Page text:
Am I wishy-washy?
It’s a rhetorical question, although I’d love your thoughts.
I was told I was wishy-washy by my eighteen-year-old son as I was trying to explain why somebody might appear selfish but not really be that way.
Ok, it does sound a little wishy-washy when I put it like that.
(Wait – am I being wishy-washy NOW, doubting my own views? Oh, the hazards of being an overthinker).
Those words have been echoing around in my head for the last few weeks. For an overthinker, even a casual negative comment can morph into an established fact.
I’ve been trying to stick to my counter-argument, which is that I’m staying true to my core values of kindness and respect
But this past week a couple of things made me question whether I’ve been using my values as an excuse for not taking a stand.
For being afraid to be wrong. Afraid to upset people in case they won’t like me. Afraid to get anyone offside in case it brings destruction raining on my head.
It turns out that I may be guilty as charged: I may be wishy-washy.
I can’t help wanting to know the facts. It’s in my training as a journalist and my DNA as a person – what is the evidence, distinct from the emotion?
When this post showed up in my Facebook newsfeed, I saw the gap between inference (drink driving) and fact (‘charged with traffic offences’).
So this response on a community Facebook page riled me.
‘They crashed the car, drink driving on P-plates… then set it alight?’
No evidence – just inference. Sadly not unusual on Facebook.
It grates on me as a journalist and it upsets me as the mother of young drivers: I can see how easily mistakes are made at that stage. Judgemental comments add to the stress.
So I posted a reminder to stick to the facts.
And then regretted it.
After posting, I worried that it wasn’t kind or respectful to call out the commenter. What if she was upset by my response? What if she didn’t like me because of it? What if other people thought I was wrong and didn’t like me either?
So I messaged her and offered to remove my comment. I was relieved when she brushed off the whole thing. I could stop panicking. It was dealt with.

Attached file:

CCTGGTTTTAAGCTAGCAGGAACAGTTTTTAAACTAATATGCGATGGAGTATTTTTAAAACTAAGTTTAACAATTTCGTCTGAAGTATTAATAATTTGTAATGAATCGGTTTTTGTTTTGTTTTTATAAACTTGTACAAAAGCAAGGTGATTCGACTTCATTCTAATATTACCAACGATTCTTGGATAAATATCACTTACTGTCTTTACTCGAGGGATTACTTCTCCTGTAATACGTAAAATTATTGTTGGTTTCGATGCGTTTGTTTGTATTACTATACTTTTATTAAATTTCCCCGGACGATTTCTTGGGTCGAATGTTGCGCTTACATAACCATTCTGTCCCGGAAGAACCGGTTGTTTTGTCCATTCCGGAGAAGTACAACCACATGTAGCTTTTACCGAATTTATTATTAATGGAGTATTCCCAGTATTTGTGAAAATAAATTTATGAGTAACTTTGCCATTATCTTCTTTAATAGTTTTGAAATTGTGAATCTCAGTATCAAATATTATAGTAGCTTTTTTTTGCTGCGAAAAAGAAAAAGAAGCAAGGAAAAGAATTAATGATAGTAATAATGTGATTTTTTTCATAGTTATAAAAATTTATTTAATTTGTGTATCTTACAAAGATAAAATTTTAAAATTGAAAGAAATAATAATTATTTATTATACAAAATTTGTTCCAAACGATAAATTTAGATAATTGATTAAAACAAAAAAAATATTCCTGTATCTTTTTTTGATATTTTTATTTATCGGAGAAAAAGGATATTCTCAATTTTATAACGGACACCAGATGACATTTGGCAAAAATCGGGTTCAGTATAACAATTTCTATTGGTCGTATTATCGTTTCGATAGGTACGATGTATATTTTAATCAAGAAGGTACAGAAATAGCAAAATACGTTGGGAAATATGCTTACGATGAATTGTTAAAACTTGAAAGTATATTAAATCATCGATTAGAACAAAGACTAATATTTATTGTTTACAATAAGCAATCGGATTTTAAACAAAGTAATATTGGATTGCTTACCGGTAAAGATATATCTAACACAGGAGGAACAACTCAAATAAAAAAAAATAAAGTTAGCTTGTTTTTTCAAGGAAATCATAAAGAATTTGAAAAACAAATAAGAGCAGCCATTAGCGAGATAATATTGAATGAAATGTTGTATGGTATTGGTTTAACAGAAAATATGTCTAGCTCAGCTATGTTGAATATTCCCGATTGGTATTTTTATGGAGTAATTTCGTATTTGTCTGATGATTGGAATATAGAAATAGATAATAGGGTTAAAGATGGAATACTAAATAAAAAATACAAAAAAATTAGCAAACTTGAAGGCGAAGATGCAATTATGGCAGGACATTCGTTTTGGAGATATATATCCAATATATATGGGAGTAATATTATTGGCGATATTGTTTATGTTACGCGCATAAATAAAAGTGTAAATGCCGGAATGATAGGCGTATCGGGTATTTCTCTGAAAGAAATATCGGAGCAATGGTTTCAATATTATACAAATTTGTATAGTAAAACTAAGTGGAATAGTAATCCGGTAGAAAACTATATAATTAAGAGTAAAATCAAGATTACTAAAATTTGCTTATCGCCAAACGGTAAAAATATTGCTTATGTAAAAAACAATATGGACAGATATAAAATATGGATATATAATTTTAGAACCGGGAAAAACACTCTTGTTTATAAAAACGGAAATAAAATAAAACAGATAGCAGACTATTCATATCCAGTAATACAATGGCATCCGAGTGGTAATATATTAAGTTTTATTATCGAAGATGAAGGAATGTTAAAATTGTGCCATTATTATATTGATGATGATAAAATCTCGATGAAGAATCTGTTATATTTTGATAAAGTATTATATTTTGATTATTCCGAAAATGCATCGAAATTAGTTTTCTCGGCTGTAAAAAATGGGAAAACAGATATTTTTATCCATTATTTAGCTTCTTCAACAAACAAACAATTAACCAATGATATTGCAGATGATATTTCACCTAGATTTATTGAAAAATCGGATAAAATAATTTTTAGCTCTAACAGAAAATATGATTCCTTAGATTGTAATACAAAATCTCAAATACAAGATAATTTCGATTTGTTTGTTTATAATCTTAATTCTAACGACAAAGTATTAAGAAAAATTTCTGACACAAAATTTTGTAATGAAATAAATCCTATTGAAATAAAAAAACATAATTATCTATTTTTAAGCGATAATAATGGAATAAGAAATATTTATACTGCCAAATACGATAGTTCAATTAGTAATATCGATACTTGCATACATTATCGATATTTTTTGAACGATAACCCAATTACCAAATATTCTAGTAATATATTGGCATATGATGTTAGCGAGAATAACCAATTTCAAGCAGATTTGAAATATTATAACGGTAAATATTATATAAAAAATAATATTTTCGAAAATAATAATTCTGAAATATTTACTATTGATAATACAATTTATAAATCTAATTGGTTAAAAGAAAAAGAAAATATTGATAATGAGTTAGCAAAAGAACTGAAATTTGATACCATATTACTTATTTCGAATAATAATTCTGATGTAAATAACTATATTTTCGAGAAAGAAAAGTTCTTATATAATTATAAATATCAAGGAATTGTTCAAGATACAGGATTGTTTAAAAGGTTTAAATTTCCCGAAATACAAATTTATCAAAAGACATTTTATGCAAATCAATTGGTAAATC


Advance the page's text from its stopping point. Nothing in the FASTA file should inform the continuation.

On the eve of International Women’s Day, another photo raised my hackles.
GIRLS? my mind spluttered (turns out the mind can splutter).
Who the hell has an awards ceremony (and it turns out a business group) for GIRLS in Business?
Well, this group does – and its thirteen thousand members are apparently all happy to call themselves ‘girls’.
It sits uncomfortably with me because words matter. To rephrase the old saying, Sticks and stones may break my bones but words can break my heart. And they can be used to put down strong, smart, ambitious women by referring to them as ‘girls.’
I didn’t like it and I headed to Twitter to call it out.
But then, my wishy-washy kicked in.
Was the term ‘Girls’ somehow acceptable now? Would most people – everyone but me – think it was ok?
So instead of having a strong opinion, I posted this. A bob each way.
Over the next few hours, I found that quite a few people agreed with my opinion. I didn’t hear from anyone who disagreed, but I am sure there are plenty – you might be one.
And with the benefit of hindsight, I realise that’s ok.
I realise that I value the importance of dissenting opinions. It’s the mark of a healthy society. I get that at a macro level.
But at a personal level, I had been struggling with it, and that is far from healthy.
I am guilty of being wishy-washy.
I have been using my values as an excuse to avoid being rejected.
I didn’t know I was doing it, but they say ignorance is no excuse.
What I do know is that in measuring my behaviour against my values, I was neglecting to take a stand for those values when I saw them disregarded by others.
It’s not that I didn’t notice unkind or disrespectful behaviour. I did and my first instincts, good instincts, were to oppose it.
But what came after that was a deception – I convinced myself that I shouldn’t have spoken out because it could be seen as unkind or disrespectful. Notice the subtle difference there? Not because it was unkind or disrespectful but because it could be seen that way.
The opinions of others actually mattered more than the values I thought I was honouring.
I was afraid of being rejected.
So now I know.
It’s not going to make it easy to combat my fear of rejection, to make it easy to call out what I see as actions counter to the values I hold.
But at least now, I’m aware of what’s standing in my way.
Now I know it’s part of my makeup, I can look it in the eye and tell it to back off when I decided that my opinion is worth taking a stand for. Worth pushing back against my inner wishy-washy.
There is just one thing I’m not sure about…
Is it reasonable to include the proviso that I’m expressing my opinion? To say, ‘I think this is wrong’ and ‘I believe this’?
Or is that still being wishy-washy?